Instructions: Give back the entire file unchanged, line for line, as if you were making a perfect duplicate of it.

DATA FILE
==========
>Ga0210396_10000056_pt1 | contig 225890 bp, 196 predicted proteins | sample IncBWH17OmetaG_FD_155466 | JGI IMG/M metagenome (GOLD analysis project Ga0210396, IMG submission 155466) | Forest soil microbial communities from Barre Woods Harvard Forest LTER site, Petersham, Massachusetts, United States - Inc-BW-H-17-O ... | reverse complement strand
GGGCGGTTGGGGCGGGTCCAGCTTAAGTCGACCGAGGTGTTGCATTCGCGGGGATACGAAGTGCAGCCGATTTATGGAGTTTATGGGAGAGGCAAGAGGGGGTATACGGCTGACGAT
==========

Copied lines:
>Ga0210396_10000056_pt1 | contig 225890 bp, 196 predicted proteins | sample IncBWH17OmetaG_FD_155466 | JGI IMG/M metagenome (GOLD analysis project Ga0210396, IMG submission 155466) | Forest soil microbial communities from Barre Woods Harvard Forest LTER site, Petersham, Massachusetts, United States - Inc-BW-H-17-O ... | reverse complement strand
GGGCGGTTGGGGCGGGTCCAGCTTAAGTCGACCGAGGTGTTGCATTCGCGGGGATACGAAGTGCAGCCGATTTATGGAGTTTATGGGAGAGGCAAGAGGGGGTATACGGCTGACGAT